Course Hero. "Like Water for Chocolate Study Guide." Course Hero. 26 Sep. 2017. Web. 11 Dec. 2017. <https://www.coursehero.com/lit/Like-Water-for-Chocolate/>.
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(Course Hero, 2017)
Course Hero. "Like Water for Chocolate Study Guide." September 26, 2017. Accessed December 11, 2017. https://www.coursehero.com/lit/Like-Water-for-Chocolate/.
Course Hero, "Like Water for Chocolate Study Guide," September 26, 2017, accessed December 11, 2017, https://www.coursehero.com/lit/Like-Water-for-Chocolate/.
Like Water for Chocolate begins with a first-person frame narration, when the story is introduced by the great-niece of the main protagonist, Tita. Once the story proper begins, however, it reads as third-person omniscient, with the great-niece silent in the background. Most events are described from Tita's point of view and include her inner thoughts and musings, but the narrator gives the reader glimpses into the thoughts of other characters as well. At the end the frame structure is completed when the great-niece returns to speak the final words. Directions for preparing recipes throughout the novel are presented in second person as instructions to the reader.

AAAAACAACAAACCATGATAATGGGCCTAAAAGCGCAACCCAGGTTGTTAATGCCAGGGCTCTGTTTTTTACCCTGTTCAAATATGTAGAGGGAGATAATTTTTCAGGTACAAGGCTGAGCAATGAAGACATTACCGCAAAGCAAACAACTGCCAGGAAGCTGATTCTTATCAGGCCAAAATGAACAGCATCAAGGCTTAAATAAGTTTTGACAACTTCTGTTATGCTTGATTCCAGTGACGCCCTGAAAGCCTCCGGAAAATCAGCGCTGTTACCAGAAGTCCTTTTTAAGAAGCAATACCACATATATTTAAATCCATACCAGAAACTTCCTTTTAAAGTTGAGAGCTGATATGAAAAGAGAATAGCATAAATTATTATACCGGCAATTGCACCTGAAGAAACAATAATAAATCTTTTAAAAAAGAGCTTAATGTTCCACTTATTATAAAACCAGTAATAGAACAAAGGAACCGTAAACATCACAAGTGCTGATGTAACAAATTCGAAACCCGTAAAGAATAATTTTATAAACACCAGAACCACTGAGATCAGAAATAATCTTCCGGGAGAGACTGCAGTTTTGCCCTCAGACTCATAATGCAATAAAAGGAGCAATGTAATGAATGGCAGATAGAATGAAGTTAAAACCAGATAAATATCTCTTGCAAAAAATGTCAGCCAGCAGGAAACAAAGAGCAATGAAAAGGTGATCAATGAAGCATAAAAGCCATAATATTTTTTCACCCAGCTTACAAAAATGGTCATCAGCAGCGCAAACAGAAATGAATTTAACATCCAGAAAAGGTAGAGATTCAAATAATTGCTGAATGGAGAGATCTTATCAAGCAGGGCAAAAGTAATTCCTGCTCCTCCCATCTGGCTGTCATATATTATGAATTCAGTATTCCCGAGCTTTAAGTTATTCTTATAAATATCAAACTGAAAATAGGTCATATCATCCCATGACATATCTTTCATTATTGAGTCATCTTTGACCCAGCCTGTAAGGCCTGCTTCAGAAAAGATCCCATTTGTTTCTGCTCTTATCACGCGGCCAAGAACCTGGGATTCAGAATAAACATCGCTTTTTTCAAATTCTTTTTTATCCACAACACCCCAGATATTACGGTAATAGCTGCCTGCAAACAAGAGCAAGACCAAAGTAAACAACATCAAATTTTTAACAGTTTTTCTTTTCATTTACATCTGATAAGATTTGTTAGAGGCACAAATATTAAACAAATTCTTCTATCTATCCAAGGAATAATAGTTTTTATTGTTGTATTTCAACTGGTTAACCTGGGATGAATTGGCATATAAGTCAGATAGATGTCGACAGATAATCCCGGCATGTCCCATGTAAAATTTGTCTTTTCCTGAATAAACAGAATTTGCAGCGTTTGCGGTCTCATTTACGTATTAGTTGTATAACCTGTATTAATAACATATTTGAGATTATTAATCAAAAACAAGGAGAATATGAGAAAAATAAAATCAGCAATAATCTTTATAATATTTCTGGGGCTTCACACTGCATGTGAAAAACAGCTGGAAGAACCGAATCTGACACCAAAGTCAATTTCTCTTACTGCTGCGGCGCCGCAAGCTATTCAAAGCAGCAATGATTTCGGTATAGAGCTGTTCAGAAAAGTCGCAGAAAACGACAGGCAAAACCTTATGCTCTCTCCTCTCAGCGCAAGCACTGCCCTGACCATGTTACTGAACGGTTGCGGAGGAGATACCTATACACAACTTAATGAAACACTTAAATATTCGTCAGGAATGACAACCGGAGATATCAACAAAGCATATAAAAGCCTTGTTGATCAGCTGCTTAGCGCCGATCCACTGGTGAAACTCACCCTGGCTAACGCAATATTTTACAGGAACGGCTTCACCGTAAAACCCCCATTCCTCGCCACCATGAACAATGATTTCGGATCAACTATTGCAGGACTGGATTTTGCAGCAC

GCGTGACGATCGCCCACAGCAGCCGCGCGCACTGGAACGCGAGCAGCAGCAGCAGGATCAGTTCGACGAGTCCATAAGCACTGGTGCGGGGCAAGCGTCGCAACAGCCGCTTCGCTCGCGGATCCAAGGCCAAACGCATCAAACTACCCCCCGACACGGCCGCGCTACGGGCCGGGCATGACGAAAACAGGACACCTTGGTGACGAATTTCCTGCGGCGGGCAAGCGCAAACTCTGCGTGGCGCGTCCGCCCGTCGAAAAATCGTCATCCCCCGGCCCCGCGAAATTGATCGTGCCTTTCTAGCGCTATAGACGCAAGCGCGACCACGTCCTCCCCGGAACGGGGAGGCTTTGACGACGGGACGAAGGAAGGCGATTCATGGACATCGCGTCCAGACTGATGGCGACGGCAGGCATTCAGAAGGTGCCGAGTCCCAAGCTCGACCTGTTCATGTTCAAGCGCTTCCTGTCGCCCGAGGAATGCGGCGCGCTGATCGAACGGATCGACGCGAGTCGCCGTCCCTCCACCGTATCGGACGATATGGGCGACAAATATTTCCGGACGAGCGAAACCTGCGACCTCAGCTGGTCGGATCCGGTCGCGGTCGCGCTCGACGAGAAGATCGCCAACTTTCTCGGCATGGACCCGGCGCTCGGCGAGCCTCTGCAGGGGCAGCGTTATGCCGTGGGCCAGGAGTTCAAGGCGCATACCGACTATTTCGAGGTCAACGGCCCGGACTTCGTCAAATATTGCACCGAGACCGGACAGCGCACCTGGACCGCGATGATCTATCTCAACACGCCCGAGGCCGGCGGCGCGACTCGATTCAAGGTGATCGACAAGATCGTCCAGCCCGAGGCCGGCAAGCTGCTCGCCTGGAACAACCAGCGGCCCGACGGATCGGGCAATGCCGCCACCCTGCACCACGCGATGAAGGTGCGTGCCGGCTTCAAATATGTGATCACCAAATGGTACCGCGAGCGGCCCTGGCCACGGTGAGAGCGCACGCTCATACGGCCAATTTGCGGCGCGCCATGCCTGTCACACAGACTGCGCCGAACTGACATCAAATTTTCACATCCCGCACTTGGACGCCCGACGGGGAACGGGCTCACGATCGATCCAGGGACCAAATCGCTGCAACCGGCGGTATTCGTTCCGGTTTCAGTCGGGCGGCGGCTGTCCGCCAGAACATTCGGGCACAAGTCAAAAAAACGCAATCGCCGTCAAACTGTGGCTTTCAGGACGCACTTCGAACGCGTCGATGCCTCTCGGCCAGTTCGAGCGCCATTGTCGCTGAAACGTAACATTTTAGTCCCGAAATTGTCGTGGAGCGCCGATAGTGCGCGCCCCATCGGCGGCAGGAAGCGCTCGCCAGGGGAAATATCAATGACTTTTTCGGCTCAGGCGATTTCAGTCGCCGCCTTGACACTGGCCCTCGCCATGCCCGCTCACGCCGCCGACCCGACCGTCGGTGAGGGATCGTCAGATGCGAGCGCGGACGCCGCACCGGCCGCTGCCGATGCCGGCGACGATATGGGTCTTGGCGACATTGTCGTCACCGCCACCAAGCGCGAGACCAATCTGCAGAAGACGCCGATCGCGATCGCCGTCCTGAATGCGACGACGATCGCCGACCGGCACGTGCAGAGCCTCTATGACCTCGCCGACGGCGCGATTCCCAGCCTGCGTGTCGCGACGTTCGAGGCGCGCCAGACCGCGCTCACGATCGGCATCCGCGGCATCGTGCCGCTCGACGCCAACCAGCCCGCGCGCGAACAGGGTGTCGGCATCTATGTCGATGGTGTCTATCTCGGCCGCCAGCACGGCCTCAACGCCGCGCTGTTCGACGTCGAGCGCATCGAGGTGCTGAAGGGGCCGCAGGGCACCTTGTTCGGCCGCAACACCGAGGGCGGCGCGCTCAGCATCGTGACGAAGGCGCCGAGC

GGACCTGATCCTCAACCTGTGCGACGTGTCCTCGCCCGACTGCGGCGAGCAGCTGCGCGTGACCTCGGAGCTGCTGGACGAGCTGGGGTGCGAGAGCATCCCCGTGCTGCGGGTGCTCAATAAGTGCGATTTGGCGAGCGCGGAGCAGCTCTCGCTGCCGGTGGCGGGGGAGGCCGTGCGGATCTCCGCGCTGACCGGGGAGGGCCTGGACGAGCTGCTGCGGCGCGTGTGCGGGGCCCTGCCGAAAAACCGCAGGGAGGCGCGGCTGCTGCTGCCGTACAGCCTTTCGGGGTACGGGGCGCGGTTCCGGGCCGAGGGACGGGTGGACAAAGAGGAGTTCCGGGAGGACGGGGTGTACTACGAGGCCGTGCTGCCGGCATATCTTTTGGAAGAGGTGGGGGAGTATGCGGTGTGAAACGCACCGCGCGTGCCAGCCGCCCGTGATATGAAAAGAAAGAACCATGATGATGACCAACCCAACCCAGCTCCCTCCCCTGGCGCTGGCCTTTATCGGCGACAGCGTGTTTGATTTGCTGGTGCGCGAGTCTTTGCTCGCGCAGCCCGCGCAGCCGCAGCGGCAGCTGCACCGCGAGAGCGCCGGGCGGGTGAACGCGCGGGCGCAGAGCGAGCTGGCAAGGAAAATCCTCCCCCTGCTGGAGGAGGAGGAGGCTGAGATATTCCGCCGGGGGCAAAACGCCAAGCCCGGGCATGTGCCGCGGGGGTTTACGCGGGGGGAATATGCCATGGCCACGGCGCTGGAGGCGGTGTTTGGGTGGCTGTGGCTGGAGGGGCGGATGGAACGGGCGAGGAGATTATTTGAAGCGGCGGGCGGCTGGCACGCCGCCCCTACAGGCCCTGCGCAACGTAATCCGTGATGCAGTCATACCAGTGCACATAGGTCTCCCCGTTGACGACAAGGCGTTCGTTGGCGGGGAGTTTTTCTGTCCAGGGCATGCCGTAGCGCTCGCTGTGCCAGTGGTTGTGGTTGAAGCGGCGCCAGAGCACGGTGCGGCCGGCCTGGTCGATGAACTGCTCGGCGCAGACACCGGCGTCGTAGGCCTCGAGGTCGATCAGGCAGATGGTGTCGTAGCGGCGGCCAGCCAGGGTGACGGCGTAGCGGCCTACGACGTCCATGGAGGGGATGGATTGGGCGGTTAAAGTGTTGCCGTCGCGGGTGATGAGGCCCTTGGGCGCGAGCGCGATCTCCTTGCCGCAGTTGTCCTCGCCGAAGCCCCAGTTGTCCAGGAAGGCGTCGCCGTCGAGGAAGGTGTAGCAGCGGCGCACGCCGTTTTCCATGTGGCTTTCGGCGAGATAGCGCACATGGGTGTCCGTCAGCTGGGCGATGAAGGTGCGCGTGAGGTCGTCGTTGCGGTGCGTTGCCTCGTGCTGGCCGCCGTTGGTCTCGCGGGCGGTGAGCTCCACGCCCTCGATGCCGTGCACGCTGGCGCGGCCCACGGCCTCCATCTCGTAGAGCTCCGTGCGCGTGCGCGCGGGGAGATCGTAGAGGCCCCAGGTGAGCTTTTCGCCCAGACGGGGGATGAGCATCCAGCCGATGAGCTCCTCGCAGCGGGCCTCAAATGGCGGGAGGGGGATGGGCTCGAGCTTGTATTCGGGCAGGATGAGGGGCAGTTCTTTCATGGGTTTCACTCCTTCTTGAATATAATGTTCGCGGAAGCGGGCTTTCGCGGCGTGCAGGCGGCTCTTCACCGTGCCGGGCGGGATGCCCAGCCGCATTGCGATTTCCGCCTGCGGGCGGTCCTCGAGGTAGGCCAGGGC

The events of Like Water for Chocolate are related in the past tense, although instructions for recipes appear in the present tense.
At one point in Like Water for Chocolate, the protagonist, Tita, is described as being so angry that she is literally "like water for chocolate"—she is on the verge of boiling over. This translation of the common Spanish idiom, como agua para chocolate, means "very angry." It refers to the use of near-boiling water, not milk, to make hot chocolate. The phrase also can have a more sexual meaning based on the idea that the water must be hot enough to receive the chocolate. The implication is that Tita and women like her must be in a heightened sexual state to receive their lovers. The subtitle, A Novel in Monthly Installments, with Recipes, Romances, and Home Remedies is a nod to the book's structure, based on a 19th-century tradition in Mexican women's literature. The format of those books mixed recipes and stories about domestic life with guidelines for moral living and sometimes included a calendar of holy days.
This study guide and infographic for Laura Esquivel's Like Water for Chocolate offer summary and analysis on themes, symbols, and other literary devices found in the text. Explore Course Hero's library of literature materials, including documents, Q&A pairs, and flashcards created by students and educators.